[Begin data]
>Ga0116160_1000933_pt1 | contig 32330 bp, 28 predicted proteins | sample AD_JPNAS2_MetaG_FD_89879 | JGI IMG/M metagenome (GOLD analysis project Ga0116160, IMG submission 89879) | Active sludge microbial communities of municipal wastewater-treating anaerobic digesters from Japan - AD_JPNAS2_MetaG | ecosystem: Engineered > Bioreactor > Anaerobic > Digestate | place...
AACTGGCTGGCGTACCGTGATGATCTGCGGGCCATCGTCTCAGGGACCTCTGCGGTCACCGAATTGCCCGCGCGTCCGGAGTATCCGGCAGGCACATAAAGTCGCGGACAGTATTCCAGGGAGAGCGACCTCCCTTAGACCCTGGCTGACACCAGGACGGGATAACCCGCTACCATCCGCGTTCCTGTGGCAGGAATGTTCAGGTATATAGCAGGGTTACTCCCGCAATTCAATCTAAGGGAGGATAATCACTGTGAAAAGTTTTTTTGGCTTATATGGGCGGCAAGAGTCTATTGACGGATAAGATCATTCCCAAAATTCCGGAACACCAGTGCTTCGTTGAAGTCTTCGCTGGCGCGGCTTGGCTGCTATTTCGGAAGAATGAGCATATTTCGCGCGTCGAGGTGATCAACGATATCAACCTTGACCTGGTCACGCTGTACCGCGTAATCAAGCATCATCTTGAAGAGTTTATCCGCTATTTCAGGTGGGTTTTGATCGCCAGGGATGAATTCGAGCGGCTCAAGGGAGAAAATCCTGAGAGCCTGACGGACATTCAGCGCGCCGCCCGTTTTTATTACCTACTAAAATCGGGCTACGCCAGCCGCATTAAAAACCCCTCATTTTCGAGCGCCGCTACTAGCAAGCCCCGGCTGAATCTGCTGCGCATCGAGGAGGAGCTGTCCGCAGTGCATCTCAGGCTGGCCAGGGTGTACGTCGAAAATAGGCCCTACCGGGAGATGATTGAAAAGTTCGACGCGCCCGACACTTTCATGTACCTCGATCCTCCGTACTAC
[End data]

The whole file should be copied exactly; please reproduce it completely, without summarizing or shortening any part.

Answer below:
>Ga0116160_1000933_pt1 | contig 32330 bp, 28 predicted proteins | sample AD_JPNAS2_MetaG_FD_89879 | JGI IMG/M metagenome (GOLD analysis project Ga0116160, IMG submission 89879) | Active sludge microbial communities of municipal wastewater-treating anaerobic digesters from Japan - AD_JPNAS2_MetaG | ecosystem: Engineered > Bioreactor > Anaerobic > Digestate | place...
AACTGGCTGGCGTACCGTGATGATCTGCGGGCCATCGTCTCAGGGACCTCTGCGGTCACCGAATTGCCCGCGCGTCCGGAGTATCCGGCAGGCACATAAAGTCGCGGACAGTATTCCAGGGAGAGCGACCTCCCTTAGACCCTGGCTGACACCAGGACGGGATAACCCGCTACCATCCGCGTTCCTGTGGCAGGAATGTTCAGGTATATAGCAGGGTTACTCCCGCAATTCAATCTAAGGGAGGATAATCACTGTGAAAAGTTTTTTTGGCTTATATGGGCGGCAAGAGTCTATTGACGGATAAGATCATTCCCAAAATTCCGGAACACCAGTGCTTCGTTGAAGTCTTCGCTGGCGCGGCTTGGCTGCTATTTCGGAAGAATGAGCATATTTCGCGCGTCGAGGTGATCAACGATATCAACCTTGACCTGGTCACGCTGTACCGCGTAATCAAGCATCATCTTGAAGAGTTTATCCGCTATTTCAGGTGGGTTTTGATCGCCAGGGATGAATTCGAGCGGCTCAAGGGAGAAAATCCTGAGAGCCTGACGGACATTCAGCGCGCCGCCCGTTTTTATTACCTACTAAAATCGGGCTACGCCAGCCGCATTAAAAACCCCTCATTTTCGAGCGCCGCTACTAGCAAGCCCCGGCTGAATCTGCTGCGCATCGAGGAGGAGCTGTCCGCAGTGCATCTCAGGCTGGCCAGGGTGTACGTCGAAAATAGGCCCTACCGGGAGATGATTGAAAAGTTCGACGCGCCCGACACTTTCATGTACCTCGATCCTCCGTACTAC